|| The beautiful Castanea dentata, American Chestnut tree was once known as the "King of the Forest" in the Eastern half of North America. It's broad distribution ranged from Georgia to Maine and as far west as the Ohio Valley. This tree was an important component in the ecosystem of hardwood forest and sometime in the very early 1900's a human introduced an Asian fungus,(Endothia parasitica), which quickly killed approximately 99.9 percent of the species. By the 1950's only an estimated 100 trees remained of the original estimated four billion tree population which was the cornerstone of our Eastern Hardwood forest.
Through some fellow Botanists and avid Naturalists as well as the American Chestnut Foundation's research we have received young, healthy, professionally selected and so far disease free American Chestnut trees to grow out. The semi-mature and mature specimens from which the seed came from are so far disease free which is promising, but does not guarantee that any of the young plants will endure blight affected areas. We must continue to plant young plants of this species to hopefully find the native genetics that will be resistant to the Blight. It is our hope that you will join us and many others in taking a chance to re-establish this Natural Heritage Tree.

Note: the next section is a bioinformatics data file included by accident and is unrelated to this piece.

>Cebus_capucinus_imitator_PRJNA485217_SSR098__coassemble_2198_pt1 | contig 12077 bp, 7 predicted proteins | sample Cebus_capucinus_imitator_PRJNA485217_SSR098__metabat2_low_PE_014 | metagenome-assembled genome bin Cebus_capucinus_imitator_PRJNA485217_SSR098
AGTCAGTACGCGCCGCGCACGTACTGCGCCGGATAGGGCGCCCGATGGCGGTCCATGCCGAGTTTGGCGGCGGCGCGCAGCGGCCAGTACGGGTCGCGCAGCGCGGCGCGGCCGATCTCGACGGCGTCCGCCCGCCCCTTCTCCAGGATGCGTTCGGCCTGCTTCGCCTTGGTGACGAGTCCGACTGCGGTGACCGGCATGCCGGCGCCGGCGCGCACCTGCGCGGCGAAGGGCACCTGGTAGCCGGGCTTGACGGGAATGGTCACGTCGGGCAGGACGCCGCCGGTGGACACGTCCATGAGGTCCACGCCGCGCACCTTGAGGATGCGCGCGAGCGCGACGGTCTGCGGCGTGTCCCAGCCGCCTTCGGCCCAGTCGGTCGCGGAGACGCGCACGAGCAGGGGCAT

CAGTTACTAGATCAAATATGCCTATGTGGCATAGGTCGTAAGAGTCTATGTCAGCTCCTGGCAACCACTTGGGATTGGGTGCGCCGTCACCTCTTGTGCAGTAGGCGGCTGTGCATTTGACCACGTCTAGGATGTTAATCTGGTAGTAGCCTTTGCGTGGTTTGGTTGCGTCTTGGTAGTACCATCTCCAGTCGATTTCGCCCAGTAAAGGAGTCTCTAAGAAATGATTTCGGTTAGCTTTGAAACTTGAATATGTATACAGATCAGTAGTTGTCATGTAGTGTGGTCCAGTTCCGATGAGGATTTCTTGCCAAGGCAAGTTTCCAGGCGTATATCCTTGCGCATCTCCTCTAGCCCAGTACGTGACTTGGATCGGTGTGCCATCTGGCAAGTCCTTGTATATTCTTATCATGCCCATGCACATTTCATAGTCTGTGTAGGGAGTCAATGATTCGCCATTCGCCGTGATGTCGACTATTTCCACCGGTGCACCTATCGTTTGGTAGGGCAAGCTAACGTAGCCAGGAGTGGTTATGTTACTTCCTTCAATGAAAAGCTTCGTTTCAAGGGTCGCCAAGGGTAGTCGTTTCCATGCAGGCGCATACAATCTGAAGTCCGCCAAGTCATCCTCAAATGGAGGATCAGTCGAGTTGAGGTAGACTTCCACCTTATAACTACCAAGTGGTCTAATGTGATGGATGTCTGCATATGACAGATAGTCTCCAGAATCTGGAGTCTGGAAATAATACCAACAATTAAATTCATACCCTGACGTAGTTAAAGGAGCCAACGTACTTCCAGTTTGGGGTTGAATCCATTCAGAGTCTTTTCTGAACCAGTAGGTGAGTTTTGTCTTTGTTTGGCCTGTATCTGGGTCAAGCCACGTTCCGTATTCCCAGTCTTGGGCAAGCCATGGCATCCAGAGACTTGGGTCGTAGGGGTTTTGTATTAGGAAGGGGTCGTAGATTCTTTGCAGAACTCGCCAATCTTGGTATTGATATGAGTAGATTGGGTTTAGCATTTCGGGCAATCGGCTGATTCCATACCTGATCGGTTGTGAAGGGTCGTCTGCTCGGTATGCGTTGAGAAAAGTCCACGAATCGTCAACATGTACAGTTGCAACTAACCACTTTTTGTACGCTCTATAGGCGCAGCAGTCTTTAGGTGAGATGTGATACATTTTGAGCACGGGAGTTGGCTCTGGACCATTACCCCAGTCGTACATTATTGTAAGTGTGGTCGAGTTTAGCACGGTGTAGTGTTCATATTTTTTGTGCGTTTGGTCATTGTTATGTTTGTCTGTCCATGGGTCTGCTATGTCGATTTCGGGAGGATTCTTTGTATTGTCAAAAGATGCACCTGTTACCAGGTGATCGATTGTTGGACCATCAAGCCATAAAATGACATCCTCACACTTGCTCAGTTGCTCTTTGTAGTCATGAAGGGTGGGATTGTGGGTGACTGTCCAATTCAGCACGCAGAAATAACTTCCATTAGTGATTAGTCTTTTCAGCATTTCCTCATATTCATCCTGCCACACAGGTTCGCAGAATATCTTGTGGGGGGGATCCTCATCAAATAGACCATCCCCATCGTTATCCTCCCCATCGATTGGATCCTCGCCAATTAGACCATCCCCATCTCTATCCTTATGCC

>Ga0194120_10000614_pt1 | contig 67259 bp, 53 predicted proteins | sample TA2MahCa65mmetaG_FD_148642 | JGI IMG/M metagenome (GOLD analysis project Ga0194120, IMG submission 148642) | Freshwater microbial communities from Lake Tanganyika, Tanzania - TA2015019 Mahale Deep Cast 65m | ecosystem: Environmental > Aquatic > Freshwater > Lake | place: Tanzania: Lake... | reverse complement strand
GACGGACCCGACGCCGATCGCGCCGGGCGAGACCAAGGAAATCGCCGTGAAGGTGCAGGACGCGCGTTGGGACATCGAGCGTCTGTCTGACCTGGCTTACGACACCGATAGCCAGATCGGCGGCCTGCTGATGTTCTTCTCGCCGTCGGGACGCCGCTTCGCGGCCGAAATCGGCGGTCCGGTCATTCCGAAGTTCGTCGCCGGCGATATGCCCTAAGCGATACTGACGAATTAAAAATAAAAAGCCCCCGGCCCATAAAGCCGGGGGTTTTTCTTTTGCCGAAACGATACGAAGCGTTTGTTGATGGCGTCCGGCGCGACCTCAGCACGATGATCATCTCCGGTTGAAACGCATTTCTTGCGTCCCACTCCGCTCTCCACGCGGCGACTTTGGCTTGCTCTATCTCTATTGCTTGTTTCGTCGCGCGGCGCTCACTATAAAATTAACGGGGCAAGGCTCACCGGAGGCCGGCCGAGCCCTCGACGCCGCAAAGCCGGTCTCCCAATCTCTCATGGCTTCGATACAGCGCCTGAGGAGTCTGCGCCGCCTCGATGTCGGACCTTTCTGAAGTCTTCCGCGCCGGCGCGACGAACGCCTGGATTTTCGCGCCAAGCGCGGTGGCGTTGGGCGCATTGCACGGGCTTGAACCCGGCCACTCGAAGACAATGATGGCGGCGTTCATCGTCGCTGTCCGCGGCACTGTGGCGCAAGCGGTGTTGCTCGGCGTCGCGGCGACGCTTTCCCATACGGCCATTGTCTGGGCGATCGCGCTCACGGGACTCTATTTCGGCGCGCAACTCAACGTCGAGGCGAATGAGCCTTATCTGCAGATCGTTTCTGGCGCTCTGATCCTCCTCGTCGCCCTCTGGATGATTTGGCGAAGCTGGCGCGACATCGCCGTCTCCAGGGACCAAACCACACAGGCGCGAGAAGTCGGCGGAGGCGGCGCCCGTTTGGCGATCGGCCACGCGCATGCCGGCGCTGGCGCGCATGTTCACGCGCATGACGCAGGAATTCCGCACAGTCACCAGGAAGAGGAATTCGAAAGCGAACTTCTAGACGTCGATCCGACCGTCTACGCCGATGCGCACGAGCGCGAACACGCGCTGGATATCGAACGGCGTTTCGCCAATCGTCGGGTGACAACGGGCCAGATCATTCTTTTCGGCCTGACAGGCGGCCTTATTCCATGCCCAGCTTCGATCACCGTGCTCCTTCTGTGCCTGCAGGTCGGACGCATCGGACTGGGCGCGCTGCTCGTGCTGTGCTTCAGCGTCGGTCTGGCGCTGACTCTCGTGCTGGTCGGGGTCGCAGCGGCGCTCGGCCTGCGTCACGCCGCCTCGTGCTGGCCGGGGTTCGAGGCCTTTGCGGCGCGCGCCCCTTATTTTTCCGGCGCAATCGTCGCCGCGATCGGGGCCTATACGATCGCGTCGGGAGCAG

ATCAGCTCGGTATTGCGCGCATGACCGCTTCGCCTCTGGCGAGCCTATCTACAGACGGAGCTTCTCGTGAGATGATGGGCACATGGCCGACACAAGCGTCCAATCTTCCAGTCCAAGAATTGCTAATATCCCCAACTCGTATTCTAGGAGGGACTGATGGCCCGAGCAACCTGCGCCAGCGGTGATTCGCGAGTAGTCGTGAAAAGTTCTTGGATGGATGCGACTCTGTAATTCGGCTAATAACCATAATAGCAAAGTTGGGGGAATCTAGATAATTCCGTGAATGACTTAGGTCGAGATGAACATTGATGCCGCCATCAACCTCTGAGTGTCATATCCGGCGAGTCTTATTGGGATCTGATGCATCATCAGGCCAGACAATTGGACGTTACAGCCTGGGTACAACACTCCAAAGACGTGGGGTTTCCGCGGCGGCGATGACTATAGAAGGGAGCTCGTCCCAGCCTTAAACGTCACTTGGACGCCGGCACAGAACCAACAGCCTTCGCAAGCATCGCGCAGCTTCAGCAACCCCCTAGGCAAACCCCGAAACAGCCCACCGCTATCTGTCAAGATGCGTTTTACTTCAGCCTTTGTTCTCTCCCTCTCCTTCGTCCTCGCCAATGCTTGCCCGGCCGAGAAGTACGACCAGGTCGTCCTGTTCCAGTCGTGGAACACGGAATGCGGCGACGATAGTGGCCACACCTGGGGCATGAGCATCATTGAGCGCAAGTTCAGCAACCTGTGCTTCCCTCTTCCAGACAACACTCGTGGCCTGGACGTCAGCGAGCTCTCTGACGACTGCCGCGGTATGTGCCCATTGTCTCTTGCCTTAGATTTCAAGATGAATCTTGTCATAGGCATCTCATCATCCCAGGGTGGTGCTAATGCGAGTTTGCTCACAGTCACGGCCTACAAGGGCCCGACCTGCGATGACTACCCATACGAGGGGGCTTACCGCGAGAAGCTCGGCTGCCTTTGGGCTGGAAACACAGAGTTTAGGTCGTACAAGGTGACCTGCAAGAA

Join us and fellow Botanists, Naturalists, and The American Chestnut Foundation in helping to bring back this American Heritage species back from the grips of extinction.